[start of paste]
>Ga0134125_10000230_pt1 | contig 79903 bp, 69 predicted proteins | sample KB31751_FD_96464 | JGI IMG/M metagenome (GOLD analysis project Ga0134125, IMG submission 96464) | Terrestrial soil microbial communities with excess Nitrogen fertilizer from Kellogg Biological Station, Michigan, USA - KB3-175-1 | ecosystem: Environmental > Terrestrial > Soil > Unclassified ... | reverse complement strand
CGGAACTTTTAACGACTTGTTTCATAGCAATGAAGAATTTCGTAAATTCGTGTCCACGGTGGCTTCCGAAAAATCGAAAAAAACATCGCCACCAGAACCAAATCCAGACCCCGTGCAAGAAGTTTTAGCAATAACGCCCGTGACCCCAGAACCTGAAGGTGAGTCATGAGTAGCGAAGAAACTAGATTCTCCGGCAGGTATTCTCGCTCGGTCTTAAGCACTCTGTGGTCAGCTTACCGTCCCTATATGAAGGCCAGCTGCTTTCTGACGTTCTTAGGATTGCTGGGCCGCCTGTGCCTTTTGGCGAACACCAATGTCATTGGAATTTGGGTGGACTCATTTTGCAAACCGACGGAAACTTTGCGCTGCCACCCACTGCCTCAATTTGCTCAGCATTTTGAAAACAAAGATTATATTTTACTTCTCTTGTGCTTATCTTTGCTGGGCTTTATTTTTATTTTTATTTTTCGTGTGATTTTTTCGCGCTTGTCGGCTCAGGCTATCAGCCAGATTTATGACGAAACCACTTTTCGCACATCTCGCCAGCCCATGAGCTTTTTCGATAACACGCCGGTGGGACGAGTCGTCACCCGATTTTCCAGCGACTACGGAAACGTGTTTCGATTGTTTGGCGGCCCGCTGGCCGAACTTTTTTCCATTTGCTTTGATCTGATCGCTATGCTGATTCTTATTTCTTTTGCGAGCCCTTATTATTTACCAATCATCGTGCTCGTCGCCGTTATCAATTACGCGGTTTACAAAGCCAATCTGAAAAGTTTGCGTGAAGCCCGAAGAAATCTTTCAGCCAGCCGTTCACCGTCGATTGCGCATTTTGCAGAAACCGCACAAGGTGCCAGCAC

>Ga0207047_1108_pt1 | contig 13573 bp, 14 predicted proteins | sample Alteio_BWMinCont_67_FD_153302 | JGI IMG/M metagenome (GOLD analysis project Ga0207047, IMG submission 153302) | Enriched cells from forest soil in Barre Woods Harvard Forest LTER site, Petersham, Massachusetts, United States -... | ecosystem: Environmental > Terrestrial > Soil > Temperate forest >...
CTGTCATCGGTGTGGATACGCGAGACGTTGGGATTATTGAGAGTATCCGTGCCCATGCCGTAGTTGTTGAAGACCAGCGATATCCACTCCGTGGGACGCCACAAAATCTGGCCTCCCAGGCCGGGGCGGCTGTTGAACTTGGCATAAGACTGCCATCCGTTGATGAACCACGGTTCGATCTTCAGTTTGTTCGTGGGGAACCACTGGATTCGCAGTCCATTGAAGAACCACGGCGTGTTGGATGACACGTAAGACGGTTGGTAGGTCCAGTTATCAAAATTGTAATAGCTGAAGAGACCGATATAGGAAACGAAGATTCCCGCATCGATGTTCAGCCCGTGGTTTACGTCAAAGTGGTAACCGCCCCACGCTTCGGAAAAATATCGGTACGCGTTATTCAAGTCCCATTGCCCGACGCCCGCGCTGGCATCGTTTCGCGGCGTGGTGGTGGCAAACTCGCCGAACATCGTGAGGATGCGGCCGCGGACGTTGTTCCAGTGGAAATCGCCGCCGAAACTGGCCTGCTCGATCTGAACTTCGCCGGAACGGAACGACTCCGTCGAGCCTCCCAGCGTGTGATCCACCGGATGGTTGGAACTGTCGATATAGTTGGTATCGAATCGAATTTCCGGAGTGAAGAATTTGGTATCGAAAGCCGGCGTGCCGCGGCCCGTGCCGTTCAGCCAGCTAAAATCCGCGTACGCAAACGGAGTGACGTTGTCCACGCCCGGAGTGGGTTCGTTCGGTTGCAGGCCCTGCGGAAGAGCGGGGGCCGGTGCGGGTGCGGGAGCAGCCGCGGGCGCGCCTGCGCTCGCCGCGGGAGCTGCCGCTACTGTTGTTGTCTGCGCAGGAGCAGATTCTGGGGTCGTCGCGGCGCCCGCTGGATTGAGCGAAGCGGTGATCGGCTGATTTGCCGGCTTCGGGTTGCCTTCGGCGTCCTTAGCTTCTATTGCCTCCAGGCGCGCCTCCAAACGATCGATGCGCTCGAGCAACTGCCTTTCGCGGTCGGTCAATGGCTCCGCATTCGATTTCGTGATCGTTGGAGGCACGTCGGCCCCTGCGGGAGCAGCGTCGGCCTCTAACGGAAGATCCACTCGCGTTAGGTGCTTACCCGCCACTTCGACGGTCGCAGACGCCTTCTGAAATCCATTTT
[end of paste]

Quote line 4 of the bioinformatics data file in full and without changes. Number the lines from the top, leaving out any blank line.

CTGTCATCGGTGTGGATACGCGAGACGTTGGGATTATTGAGAGTATCCGTGCCCATGCCGTAGTTGTTGAAGACCAGCGATATCCACTCCGTGGGACGCCACAAAATCTGGCCTCCCAGGCCGGGGCGGCTGTTGAACTTGGCATAAGACTGCCATCCGTTGATGAACCACGGTTCGATCTTCAGTTTGTTCGTGGGGAACCACTGGATTCGCAGTCCATTGAAGAACCACGGCGTGTTGGATGACACGTAAGACGGTTGGTAGGTCCAGTTATCAAAATTGTAATAGCTGAAGAGACCGATATAGGAAACGAAGATTCCCGCATCGATGTTCAGCCCGTGGTTTACGTCAAAGTGGTAACCGCCCCACGCTTCGGAAAAATATCGGTACGCGTTATTCAAGTCCCATTGCCCGACGCCCGCGCTGGCATCGTTTCGCGGCGTGGTGGTGGCAAACTCGCCGAACATCGTGAGGATGCGGCCGCGGACGTTGTTCCAGTGGAAATCGCCGCCGAAACTGGCCTGCTCGATCTGAACTTCGCCGGAACGGAACGACTCCGTCGAGCCTCCCAGCGTGTGATCCACCGGATGGTTGGAACTGTCGATATAGTTGGTATCGAATCGAATTTCCGGAGTGAAGAATTTGGTATCGAAAGCCGGCGTGCCGCGGCCCGTGCCGTTCAGCCAGCTAAAATCCGCGTACGCAAACGGAGTGACGTTGTCCACGCCCGGAGTGGGTTCGTTCGGTTGCAGGCCCTGCGGAAGAGCGGGGGCCGGTGCGGGTGCGGGAGCAGCCGCGGGCGCGCCTGCGCTCGCCGCGGGAGCTGCCGCTACTGTTGTTGTCTGCGCAGGAGCAGATTCTGGGGTCGTCGCGGCGCCCGCTGGATTGAGCGAAGCGGTGATCGGCTGATTTGCCGGCTTCGGGTTGCCTTCGGCGTCCTTAGCTTCTATTGCCTCCAGGCGCGCCTCCAAACGATCGATGCGCTCGAGCAACTGCCTTTCGCGGTCGGTCAATGGCTCCGCATTCGATTTCGTGATCGTTGGAGGCACGTCGGCCCCTGCGGGAGCAGCGTCGGCCTCTAACGGAAGATCCACTCGCGTTAGGTGCTTACCCGCCACTTCGACGGTCGCAGACGCCTTCTGAAATCCATTTT